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UN outlines biodiversity plan to reverse climate change

Dragonflies are losing their color due to climate change

July 13, 2021 by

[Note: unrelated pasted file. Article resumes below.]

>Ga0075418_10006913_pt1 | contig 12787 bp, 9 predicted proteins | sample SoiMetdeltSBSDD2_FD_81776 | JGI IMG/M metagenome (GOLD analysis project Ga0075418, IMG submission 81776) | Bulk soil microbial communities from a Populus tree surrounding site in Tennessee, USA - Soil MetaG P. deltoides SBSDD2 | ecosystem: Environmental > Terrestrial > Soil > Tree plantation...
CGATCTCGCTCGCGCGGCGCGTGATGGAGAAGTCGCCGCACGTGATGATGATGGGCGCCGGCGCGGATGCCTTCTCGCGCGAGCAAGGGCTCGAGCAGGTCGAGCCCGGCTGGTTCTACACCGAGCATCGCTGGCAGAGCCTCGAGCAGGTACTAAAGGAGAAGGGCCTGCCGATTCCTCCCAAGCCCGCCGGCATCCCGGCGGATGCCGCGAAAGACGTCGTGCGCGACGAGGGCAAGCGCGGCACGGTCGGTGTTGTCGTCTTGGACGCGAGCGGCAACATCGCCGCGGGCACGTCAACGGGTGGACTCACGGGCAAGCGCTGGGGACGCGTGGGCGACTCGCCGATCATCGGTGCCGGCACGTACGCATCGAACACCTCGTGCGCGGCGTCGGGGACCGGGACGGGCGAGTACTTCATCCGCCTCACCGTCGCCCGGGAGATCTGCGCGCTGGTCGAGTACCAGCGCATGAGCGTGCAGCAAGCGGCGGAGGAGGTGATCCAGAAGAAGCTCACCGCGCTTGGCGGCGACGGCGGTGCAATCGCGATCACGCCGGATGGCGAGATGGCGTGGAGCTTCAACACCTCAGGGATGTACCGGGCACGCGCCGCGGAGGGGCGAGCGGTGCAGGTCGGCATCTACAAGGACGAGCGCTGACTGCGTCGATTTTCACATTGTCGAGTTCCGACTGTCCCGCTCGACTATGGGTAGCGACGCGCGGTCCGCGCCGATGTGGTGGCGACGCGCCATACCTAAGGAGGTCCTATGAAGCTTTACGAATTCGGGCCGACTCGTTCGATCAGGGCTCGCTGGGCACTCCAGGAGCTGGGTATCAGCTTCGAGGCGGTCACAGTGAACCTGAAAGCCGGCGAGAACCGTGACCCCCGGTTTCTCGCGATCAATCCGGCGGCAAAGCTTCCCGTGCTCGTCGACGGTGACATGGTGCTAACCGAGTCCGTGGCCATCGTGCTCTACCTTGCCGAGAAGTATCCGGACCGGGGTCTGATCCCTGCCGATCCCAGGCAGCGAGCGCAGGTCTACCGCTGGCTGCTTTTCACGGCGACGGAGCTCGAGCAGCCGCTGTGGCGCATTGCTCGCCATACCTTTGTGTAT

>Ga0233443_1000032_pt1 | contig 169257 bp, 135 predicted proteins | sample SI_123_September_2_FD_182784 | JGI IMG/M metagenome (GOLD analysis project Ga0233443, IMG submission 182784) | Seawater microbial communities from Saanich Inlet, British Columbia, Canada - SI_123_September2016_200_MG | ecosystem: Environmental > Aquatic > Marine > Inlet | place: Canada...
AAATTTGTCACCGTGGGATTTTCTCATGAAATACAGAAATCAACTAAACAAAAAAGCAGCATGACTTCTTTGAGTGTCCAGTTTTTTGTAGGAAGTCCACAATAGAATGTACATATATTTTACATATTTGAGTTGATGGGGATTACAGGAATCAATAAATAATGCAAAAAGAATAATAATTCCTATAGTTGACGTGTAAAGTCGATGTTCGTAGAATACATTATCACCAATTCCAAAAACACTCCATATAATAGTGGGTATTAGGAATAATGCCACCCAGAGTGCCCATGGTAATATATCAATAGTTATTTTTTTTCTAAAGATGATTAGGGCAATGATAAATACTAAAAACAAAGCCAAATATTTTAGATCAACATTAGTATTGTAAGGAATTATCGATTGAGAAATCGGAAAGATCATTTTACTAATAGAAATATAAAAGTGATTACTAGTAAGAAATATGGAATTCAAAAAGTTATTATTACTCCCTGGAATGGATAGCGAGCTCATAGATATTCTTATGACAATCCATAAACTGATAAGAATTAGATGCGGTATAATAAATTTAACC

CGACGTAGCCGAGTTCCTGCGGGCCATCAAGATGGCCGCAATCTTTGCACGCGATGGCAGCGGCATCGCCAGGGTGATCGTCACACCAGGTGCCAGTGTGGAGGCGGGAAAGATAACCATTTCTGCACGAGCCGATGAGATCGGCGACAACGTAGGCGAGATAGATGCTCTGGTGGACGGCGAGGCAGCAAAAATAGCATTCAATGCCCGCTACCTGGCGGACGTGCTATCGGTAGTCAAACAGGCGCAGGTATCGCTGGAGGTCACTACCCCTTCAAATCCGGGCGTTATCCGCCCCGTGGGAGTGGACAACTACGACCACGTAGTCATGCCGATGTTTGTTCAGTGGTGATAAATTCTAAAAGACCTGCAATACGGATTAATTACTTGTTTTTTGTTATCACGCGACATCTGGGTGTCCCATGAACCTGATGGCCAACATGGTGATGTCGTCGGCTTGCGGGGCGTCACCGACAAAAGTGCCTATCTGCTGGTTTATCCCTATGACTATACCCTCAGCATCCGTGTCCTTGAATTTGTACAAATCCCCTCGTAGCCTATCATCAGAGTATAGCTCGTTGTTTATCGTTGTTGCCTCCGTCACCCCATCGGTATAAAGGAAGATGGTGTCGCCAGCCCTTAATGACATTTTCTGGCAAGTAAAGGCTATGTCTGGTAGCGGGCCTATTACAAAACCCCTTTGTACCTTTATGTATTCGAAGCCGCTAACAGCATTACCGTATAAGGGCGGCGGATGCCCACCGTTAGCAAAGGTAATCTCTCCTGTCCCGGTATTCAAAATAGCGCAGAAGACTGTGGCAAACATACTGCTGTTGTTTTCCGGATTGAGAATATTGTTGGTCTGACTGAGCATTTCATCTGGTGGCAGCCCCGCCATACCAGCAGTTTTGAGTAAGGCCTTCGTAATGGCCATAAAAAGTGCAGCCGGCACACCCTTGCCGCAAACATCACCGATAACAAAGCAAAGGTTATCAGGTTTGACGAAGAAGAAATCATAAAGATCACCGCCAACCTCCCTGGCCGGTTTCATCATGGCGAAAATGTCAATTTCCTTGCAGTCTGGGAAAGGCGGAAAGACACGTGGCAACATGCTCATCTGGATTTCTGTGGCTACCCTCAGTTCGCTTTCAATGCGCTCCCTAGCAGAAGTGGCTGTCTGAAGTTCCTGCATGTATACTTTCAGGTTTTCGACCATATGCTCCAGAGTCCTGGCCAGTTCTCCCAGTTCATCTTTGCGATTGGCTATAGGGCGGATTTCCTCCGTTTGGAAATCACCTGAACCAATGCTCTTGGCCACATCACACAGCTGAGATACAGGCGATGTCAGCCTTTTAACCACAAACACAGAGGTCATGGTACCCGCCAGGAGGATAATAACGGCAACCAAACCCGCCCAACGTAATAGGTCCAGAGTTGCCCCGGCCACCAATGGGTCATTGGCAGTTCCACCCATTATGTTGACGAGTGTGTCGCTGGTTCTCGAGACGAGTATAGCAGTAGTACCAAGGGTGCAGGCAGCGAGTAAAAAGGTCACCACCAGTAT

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A  new study  published in Proceedings of the National Academy of Science shows that dragonflies are losing key features due to climate change . The study has established that global warming is causing male dragonflies to lose their color, a feature used to attract mates. The study was lead and co-authored by Michael Moore, an evolutionary biologist at Washington University in St. Louis. In the study, researchers analyzed over 300 dragonfly species from across the U.S., Canada and Mexico. They also cross-referenced wing colors between about 2,700 individual dragonflies from different locations and climates. It was found that male dragonflies were losing their wing colors due to increasing global temperatures.  Related: Global warming driving mass migration of marine life “Our research shows that males and females of these dragonfly species are going to shift in pretty different ways as the climate changes,” Moore said in an interview. “These changes are going to happen likely on a much faster timescale than the evolutionary changes in these species have ever occurred before.” A  different study  done in 2019 found that male dragonflies with darker wing patterns thrive in colder conditions. The darker pigmentation absorbs more heat and is likely to increase their body temperature by 2 degrees Celsius. In contrast, they tend to give away their color to adapt to higher temperatures.  “Evolutionary changes and wing coloration are a really consistent way that dragonflies adapt to their climates ,” Moore said. “This got us wondering what the role of evolutionary changes in wing coloration might be as dragonflies respond to the rise in global temperatures.” While the study raises serious concerns about the future of dragonflies and mating, the researchers are unable to explain the changes experienced in female dragonflies. According to Moore, female dragonflies usually do not show drastic changes to climate change, and when they do, it is the opposite of what happens to male dragonflies. In other words, female dragonflies may get darker as temperatures rise. “We don’t yet know what’s driving these evolutionary changes in female wing coloration,” Moore said. “But one of the very important things that this indicates is that we shouldn’t assume that males and females are going to respond to climatic conditions in exactly the same way.” Via CNN Lead image via Pixabay